When men abuse women, the victim’s stories often stay hidden until they’re ready to be told. As Devorah Goldstein shares a story of hope, she spreads a message of healing.
Author’s Note: Being a survivor of sexual abuse is an extremely traumatic journey. One of the most significant parts of my personal healing has been meeting others who too were abused or assaulted and hearing their story. Another significant aspect of my healing has been writing. I met a woman who offered me the unique opportunity to combine them both, and this article is the wondrous outcome.
Decades ago a strange thing happened to me. The biggest treasure in my life was cruelly ripped off from me and created havoc within a deep part of me, my pride. Maybe it just turned pride into its own synonym of shame. One way or the other, I was too proud to tell him the truth of the rape. It is too late now, for he will never know. My years are evident by the crinkles on my face, and he has long been gone. But it is not too late to tell the story of my rape and how I let it destroy my relationship with the man I loved.
Pride had always been front and center in my heart. It shaped the way I felt about my looks, Jewishness, Torah observance, and defined my feelings on the innermost part of me, my virginity. Being fully put together was of utmost importance to me and I took the means to never show a trace of being hurt as it may contaminate the perfectly proud me.
My sun-kissed creamy skin and unruly tight black curls turned many a man’s eye. Sexual companions were an arm length away, even while I was engaged to be married. To my embarrassment, I will reveal that during my engagement period one man’s eyes caught my own. This man, Asa (pseudonym), and I agreed to meet in a secluded spot to enjoy a little company. I did this knowing full well that my fiancé must never find out. Of course going all the way would never happen, but a little fun wouldn’t breach the Torah commandant of knowing a man in carnal knowledge before matrimony.
I awaited Asa at the arranged time at the arranged place. My hair was made up as best I could make it, and my heart fluttered when he approached. Fully trusting him to go as far as I was comfortable with, I felt angry when the exact opposite happened. The touch wasn’t as I imagined, it felt much too real, much too cold. The laughter on his face showed me the true feelings he harbored for me, the need for control, conquest, and superiority.
Anger welled inside of me like never before. Here was a man whose body figure was more dominant than my own, a friend whose smile used to make me feel at ease, ripping me of my dignity, ripping me of my clothes, and ripping me of my virginity.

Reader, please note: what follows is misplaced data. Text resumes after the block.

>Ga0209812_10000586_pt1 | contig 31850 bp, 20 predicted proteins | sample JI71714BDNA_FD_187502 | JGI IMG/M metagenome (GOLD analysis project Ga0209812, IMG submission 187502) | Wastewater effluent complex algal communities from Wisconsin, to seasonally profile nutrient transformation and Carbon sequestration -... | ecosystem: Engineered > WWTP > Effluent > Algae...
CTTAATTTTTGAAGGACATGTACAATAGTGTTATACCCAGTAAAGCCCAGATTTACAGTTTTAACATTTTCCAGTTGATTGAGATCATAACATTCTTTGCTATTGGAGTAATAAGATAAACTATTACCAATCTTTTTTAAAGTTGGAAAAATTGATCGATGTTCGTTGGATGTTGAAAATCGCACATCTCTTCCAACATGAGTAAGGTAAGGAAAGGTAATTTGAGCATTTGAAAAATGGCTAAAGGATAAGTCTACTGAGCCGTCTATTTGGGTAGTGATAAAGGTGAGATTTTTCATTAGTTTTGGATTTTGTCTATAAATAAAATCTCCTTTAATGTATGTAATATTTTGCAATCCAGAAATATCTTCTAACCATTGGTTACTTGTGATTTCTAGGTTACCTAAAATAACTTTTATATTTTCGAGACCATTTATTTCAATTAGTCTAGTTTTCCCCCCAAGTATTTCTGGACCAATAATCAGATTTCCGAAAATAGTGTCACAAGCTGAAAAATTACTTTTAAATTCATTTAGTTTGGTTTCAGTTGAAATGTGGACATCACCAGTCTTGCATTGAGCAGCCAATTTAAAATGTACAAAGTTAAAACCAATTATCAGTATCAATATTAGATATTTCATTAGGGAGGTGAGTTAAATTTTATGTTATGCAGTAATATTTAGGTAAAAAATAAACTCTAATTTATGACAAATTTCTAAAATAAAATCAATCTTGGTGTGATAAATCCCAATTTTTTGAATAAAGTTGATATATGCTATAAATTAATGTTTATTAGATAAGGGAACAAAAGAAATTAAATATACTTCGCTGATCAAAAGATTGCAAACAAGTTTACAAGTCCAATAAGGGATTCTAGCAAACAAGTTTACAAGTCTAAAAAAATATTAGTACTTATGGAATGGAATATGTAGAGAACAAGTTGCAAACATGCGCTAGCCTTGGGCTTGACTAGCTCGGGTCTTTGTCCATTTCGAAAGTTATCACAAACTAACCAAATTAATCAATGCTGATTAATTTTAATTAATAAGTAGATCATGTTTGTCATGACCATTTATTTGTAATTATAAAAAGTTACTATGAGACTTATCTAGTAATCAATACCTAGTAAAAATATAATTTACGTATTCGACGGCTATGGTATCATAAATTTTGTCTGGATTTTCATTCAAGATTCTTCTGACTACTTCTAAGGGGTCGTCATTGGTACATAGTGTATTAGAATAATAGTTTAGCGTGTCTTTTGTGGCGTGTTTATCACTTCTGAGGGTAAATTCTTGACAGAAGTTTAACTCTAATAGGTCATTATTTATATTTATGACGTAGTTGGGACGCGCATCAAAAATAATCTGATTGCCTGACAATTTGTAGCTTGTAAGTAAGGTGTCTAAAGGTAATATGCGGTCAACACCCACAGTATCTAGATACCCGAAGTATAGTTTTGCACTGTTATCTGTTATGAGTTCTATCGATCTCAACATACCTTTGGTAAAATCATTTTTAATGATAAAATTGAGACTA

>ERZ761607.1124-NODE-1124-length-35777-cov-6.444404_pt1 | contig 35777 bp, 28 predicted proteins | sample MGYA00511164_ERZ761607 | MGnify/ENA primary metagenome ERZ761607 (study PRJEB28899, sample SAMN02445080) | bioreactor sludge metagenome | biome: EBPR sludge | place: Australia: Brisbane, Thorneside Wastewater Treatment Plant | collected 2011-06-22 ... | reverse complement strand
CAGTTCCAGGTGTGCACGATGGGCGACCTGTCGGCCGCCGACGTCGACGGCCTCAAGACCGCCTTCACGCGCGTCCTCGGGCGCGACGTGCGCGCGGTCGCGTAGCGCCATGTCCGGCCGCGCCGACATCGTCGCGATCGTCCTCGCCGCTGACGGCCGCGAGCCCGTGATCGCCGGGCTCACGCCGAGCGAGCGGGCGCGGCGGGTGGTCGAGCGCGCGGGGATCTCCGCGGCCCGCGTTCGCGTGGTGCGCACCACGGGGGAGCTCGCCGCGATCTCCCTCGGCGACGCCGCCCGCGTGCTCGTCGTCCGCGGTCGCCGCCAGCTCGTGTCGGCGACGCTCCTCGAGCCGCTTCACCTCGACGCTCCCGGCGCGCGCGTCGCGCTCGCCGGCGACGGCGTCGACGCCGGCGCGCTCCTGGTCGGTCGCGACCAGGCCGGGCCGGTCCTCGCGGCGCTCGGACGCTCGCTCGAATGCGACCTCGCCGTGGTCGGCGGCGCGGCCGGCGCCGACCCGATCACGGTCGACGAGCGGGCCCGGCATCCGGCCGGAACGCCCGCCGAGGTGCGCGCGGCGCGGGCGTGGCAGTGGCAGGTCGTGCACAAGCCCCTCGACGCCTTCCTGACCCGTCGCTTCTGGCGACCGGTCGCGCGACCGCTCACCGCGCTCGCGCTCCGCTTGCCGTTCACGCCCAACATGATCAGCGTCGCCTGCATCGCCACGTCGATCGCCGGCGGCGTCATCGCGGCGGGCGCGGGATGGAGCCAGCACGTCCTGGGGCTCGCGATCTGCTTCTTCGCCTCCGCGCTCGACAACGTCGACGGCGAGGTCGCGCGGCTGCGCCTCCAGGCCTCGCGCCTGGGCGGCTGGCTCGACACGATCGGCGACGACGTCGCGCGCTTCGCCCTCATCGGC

I yelled at him. So he beat me. I kicked at him, and got thrown to the ground. It happened so fast, it lasted too long. The way he grappled my body shot fury into my heart. This body’s mine! This body is for my fiancé. It was never supposed to go this far! The strength I had that night is beyond me. My fury at his betrayal had me yelling and kicking, fighting to preserve my dignity. And yet he won.
I no longer stood before Asa. Only my body stood there bruised, raw, and accessible, no longer as precious as it used to be. It stood there until it was pushed to the ground and left crying bitterly for all that it was and all it could no longer be.
Disturbing thoughts ran through my mind as I contemplated whether to tell my fiancé of the rape. I knew that I was the one who had agreed to meet at that spot, anticipating a companion for sexual pleasure. Carnal knowledge before matrimony is taught in the Torah as a sinful act, but rape is carnal knowledge too, so did that mean that I had sinned before G-d? In contrast to the disturbances I knew that I had never really wanted to know Asa in the way he now knew me. Though, even with this thought and others that came to my defense, my mind kept inflicting feelings of shame and reasoning itself by saying that I had handed him the opportunity like a mother hands her milk to a suckling infant.
After the wicked Asa, my brightness shined no longer for I was disgraced with another man’s semen and could no longer be the upright women that I used to be. The thought of facing my fiancé in this broken state broke me even further. Yet I could-not avoid telling him because when the wedding night would come he would see that my innermost part had been ruptured. Deciding to hold on to my pride and not allow my lover to see me shattered, I broke off the engagement, even-though he would have never held me accountable as I did hold myself. But everything I held so dear was taken away the night cruelty came upon me.
However, after many years of shame residing in my heart I came to realize that a person’s grace can never be stolen. Asa disgraced me by beating me and raping me. My mistake was that I allowed his disgrace to become my own. The shame belonged to him and to him alone. The intention I held was to meet his lips with my own and not to entwine our bodies into one. Shame is a natural response to rape, even though it doesn’t belong there. It played a game with me, starting with him and then passing it along to my thoughts, feelings, and relationships, sticking no matter how hard I tried to rid of it.
The shame game is coming to an end right now. He started it off and he will finish with it. Take the shame Asa; it is your turn now.
Photo Credit: Michelle Brea/Flickr